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acquaintance, adopts their interests, and at

tends their pursuits; loves a Sylph, and detests

a Gnome.

“ That familiar things are made new, every

paragraph will prove. The subject of the poem

is an event below the common incidents of

common life; nothing real is introduced that

is not seen so often as to be no longer re

garded; yet the whole detail of a female-day is


here brought before us, invested with so much


art of decoration that, though nothing is dis

guised, every thing is striking, and we feel all

the appetite of curiosity for that from which

we have a thousand times turned fastidiously “The purpose of the poet is, as he tells us,


to laugh at the little unguarded follies of the

female sex.'

It is therefore without justice

that Dennis charges the · Rape of the Lock'

with the want of a moral, and for that reason

sets it below the 'Lutrin,' which exposes the

pride and discord of the clergy. Perhaps nei

ther Pope nor Boileau has made the world

much better than he found it; but, if they

had both succeeded, it were easy to tell who

would have deserved most from public grati

tude. The freaks, and humours, and spleen,

and vanity, of women, as they embroil fami

lies in discord, and fill houses with disquiet,

do more to obstruct the happiness of life in a

year than the ambition of the clergy in many centuries. It has been well observed, that

the misery of man proceeds not from any single

crush of overwhelming evil, but from small

vexations continually repeated.

“ It is remarked by Dennis likewise, that

the machinery is superfluous; that, by all the

bustle of preternatural operation, the main

event is neither hastened nor retarded. To

this charge an efficacious answer is not easily

made. The sylphs cannot be said to help or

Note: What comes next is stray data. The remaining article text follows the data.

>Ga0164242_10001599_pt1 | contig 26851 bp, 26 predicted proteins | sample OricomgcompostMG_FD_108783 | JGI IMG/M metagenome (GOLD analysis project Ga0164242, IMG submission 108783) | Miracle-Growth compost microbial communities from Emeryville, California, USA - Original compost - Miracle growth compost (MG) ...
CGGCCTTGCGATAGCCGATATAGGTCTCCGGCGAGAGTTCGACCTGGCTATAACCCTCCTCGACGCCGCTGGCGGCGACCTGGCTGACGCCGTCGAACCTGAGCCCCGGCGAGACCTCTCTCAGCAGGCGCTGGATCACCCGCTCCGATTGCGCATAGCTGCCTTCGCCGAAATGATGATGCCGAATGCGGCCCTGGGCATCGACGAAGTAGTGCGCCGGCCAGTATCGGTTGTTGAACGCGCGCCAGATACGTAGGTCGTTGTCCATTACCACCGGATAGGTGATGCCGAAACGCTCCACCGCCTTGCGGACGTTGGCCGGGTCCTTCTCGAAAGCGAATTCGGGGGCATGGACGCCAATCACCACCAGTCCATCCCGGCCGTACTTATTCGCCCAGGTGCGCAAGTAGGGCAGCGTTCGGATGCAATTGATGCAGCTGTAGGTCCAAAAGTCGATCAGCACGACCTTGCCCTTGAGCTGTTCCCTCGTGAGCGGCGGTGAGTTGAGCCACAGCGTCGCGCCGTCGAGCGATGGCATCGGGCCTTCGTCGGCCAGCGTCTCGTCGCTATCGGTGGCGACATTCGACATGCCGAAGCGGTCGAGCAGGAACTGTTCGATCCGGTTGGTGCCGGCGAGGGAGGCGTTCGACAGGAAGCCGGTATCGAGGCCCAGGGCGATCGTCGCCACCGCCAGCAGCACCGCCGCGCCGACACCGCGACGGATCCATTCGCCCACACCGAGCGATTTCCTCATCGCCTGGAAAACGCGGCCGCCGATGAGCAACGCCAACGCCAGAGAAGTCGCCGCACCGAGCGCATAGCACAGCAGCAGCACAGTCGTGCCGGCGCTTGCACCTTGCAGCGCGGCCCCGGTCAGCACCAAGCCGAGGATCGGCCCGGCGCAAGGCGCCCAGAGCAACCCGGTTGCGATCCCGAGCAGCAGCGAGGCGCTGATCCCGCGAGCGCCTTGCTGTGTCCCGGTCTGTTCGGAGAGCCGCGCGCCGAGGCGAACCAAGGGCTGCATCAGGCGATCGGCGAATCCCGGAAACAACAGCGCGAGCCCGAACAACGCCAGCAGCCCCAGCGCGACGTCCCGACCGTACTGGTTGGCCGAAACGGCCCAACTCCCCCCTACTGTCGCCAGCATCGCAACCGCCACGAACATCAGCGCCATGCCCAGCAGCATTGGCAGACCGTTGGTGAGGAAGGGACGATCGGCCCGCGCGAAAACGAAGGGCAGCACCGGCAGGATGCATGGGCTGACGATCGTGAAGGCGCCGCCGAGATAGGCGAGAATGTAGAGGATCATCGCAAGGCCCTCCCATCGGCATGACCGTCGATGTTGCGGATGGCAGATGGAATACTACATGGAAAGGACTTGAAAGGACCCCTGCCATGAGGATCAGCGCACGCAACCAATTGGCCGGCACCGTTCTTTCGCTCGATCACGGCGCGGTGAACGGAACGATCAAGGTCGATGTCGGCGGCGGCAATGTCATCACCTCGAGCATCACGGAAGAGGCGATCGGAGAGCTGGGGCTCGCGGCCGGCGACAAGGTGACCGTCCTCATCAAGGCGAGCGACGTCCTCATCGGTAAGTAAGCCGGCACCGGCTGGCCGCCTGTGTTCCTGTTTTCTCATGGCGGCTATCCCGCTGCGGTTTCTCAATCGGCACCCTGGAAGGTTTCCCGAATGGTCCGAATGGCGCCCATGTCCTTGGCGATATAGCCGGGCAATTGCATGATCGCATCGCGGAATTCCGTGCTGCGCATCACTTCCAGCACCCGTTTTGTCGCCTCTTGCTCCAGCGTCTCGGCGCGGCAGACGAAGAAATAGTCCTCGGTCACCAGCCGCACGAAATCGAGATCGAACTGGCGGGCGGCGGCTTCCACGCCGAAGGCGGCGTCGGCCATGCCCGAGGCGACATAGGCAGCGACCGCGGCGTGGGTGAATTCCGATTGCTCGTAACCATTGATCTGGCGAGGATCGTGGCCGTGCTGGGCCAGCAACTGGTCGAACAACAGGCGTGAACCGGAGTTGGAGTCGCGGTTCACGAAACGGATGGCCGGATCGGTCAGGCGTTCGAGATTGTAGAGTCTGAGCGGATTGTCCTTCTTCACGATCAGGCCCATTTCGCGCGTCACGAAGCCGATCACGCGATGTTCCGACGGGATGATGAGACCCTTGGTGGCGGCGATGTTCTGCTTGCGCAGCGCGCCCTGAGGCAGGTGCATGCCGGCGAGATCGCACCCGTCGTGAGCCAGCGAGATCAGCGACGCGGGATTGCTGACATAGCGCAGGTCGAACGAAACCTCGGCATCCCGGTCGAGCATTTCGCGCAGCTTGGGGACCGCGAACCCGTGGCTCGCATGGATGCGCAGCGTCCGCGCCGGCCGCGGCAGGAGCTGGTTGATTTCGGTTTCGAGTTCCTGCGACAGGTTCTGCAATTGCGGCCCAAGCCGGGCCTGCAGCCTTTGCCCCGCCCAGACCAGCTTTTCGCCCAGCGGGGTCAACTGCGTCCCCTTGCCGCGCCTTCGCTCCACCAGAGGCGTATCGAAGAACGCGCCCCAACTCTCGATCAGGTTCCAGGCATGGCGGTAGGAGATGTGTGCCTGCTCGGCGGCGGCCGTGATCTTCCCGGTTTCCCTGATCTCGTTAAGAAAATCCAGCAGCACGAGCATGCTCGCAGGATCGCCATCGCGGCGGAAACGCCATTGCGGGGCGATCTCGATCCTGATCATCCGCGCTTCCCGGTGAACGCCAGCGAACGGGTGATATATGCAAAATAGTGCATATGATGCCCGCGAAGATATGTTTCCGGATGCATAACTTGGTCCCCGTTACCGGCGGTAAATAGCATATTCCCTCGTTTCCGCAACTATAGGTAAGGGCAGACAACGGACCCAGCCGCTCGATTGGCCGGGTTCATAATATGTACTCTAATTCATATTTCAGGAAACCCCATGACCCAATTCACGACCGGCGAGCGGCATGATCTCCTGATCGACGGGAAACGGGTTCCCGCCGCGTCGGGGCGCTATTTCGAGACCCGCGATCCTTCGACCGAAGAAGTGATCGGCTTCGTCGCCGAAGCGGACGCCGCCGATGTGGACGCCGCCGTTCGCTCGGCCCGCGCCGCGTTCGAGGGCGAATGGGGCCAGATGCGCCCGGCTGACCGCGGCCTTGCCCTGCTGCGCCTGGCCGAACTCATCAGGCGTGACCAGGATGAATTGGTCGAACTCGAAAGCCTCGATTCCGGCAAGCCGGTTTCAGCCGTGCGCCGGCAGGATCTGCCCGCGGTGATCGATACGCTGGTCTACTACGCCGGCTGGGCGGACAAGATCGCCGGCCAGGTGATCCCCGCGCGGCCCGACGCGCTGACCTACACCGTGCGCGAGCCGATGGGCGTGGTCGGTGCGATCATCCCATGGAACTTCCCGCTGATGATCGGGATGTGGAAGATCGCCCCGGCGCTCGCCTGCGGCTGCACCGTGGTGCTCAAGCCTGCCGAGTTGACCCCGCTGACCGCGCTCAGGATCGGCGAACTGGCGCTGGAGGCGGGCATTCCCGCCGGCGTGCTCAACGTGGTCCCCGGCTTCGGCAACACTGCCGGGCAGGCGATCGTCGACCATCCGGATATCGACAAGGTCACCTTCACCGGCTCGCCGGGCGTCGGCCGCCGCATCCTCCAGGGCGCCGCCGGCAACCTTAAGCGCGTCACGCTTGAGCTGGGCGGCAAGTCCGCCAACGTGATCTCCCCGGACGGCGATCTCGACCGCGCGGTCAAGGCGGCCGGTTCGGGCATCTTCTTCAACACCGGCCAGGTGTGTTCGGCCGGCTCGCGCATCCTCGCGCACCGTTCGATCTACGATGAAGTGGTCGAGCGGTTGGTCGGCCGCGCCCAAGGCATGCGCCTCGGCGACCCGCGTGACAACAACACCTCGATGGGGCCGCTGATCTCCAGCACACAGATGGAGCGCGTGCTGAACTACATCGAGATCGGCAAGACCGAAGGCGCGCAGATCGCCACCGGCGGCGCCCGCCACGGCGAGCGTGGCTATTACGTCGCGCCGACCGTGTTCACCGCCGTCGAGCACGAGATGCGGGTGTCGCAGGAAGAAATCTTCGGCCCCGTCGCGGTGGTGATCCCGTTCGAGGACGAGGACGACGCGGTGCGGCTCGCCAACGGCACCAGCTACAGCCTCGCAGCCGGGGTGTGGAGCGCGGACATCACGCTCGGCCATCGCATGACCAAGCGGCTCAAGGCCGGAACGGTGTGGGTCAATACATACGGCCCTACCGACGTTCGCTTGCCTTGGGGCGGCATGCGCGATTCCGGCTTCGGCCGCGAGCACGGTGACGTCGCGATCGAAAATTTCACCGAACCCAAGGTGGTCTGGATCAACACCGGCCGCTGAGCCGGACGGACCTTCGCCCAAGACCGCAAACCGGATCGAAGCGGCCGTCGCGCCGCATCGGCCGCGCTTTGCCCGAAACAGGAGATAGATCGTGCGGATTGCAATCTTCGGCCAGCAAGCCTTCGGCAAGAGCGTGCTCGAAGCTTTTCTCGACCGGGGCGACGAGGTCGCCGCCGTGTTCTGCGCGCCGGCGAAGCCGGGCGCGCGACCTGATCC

to oppose; and it must be allowed to imply

some want of art, that their power has not

been sufficiently intermingled with the action.

b Perhaps the reverse of this might with more truth be

asserted; but we are generally little concerned about the

evils which seem at too great a distance to affect us.

Other parts may likewise be charged with want

of connection; the game at ombre might be

spared: but, if the lady had lost her hair while

she was intent upon her cards, it might have

been inferred that those who are too fond of

play will be in danger of neglecting more im

portant interests. Those perhaps are faults;

but what are such faults to such excellence!”

To these observations, from the pen

of a

critic who may be accused of having exercised

no small degree of severity in judging some of

the writings of Pope, we shall only add (what

we hope will not be thought an exaggerated

eulogium) that no work contains such delicate,

and, at the same time, such forcible strokes of

wit, free from coarseness and ribaldry, which

are too often mistaken for wit; that it is not

only superior to every other heroi-comical

poem, but has also been justly styled the best

satire extant.

As many of the notes upon the Rape of

the Lock, in a late edition of Pope's works,

answer no purpose but that of refuting each

other, and thereby perplexing the reader, we

shall retain only in this such as come from the

pen of Pope, which were chiefly intended to

mark the differences between the first and sub

sequent editions.

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